Figure 1. Gene transcription and RNA processing
Expression of a typical protein-coding gene involves: gene transcription, pre-mRNA processing and polyadenylation. Each of these processes is regulated by components of the transcription machinery which recognize sequence motifs in the DNA template and pre-mRNA molecule. After pre-mRNA processing, the mRNA is exported to the cytoplasm where ribosomes translate it into protein. Abbreviations: (UTR) untranslated region; (D) donor site; (A) acceptor site; (SS) splice site; (ESE) exonic splicing enhancer; (ESS) exonic splicing silencer; (ISE) intronic splicing enhancer; (ISS) intronic splicing silencer.
Figure 2. Types of alternative expression (AE)
Gene models are depicted as exons (colored rectangles) connected by introns (black lines). Green arrows indicate transcription initiation sites, dotted lines indicate splicing patterns and polyadenylation sites are denoted as ‘poly (A)’. The mRNA products generated by each type of AT are shown to the right of each gene model. Simple transcription is contrasted with alternative transcript initiation, the five major classes of alternative splicing, and alternative polyadenylation. In each model, yellow exons are constitutive and blue exons are alternative.
Figure 3. Sequence-based methods for profiling transcript diversity
Hypothetical transcript sequences consisting of exons (green rectangles) with intervening introns (black lines) are depicted as gapped alignments to a reference genome. The following tracks represent sequences generated by each sequence-based method. Human genes have an average of 10 exons with an average length of 250 bp. The methods are displayed in order of least to most quantitative. Abbreviations: (EST) expressed sequence tag; (SAGE) serial analysis of gene expression; (CAGE) capped analysis of gene expression; (GIS) gene identification signature.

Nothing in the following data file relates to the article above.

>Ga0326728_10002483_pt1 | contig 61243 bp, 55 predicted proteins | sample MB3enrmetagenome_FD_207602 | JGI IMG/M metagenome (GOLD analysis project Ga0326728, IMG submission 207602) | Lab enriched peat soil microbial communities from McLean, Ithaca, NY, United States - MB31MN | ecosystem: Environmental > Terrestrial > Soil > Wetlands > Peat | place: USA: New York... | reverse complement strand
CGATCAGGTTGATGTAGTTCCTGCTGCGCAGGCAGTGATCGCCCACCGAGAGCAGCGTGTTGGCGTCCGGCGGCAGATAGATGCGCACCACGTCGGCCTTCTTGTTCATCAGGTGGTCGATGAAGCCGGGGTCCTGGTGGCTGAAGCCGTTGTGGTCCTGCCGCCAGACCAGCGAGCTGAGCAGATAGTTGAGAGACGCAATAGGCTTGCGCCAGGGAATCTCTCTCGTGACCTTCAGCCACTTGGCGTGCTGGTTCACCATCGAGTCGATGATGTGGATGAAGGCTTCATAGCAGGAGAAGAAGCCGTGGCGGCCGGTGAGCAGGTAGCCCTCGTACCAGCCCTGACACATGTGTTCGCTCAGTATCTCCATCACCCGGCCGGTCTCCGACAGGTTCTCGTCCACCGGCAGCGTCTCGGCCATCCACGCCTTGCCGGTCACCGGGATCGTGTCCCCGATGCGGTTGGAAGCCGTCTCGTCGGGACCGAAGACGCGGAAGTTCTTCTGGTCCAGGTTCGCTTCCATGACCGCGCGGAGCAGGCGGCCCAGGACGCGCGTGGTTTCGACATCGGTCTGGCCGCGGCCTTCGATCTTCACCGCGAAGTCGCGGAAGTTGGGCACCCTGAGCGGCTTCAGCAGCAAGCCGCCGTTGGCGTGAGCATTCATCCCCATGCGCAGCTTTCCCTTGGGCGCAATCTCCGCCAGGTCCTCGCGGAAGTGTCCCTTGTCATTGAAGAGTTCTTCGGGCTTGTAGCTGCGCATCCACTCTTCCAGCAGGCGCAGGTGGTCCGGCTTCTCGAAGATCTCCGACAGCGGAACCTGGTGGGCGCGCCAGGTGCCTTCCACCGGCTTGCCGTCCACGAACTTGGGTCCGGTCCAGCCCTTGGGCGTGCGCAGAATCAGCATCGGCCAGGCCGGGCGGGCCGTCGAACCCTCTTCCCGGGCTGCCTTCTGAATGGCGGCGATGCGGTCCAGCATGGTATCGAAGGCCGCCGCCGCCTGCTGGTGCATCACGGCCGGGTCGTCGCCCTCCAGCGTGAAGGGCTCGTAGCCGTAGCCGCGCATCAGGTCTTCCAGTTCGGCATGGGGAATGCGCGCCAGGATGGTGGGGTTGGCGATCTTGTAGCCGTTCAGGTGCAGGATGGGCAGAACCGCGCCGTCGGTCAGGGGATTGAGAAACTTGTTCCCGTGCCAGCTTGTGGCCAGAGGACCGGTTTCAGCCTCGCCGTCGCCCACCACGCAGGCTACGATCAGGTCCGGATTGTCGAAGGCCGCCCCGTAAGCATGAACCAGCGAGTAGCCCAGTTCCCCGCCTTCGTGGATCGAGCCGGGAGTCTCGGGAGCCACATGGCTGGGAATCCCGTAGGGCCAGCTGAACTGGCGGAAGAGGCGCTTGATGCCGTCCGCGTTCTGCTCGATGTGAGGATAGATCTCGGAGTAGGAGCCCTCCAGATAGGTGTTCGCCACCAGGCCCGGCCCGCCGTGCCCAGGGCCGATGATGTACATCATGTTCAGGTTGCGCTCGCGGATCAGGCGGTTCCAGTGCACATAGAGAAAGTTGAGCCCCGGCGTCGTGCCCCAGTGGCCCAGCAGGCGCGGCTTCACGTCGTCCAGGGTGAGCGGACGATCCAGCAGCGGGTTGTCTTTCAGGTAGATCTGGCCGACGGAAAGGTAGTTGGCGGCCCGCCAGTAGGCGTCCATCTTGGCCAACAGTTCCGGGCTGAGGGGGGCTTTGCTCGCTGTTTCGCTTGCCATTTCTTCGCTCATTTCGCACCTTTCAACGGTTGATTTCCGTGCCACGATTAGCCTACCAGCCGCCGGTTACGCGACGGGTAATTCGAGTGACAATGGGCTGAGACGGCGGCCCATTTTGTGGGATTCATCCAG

Figure 4. Microarray based methods for profiling transcript diversity
Gene models are depicted as exons (colored rectangles) connected by introns (black lines). Hypothetical differences in mRNA products which can be detected by each array method are depicted to the right of each gene model. In each model, yellow exons are constitutive and blue exons are alternative. Differences in array design strategy, particularly the position and types of oligonucleotide probes used are shown above each gene model as colored horizontal lines.
Figure 5. ALEXA array design strategy
Diagram illustrating the concept of oligonucleotide probes in an ALEXA design. Shown is a cartoon of a gene with five differently colored exons separated by introns. For this gene there are 10 possible exon-exon junctions. In general, there are (n!/[[n-2]!2!]) possible exon junctions, where n is the number of exons in a gene. For each gene, oligonucleotide probes are also designed to represent the ([n×2]-2) exon-intron junctions. Probes contained within the boundaries of each exon and intron are also selected In this hypothetical example 27 oligonucleotide probes would be designed.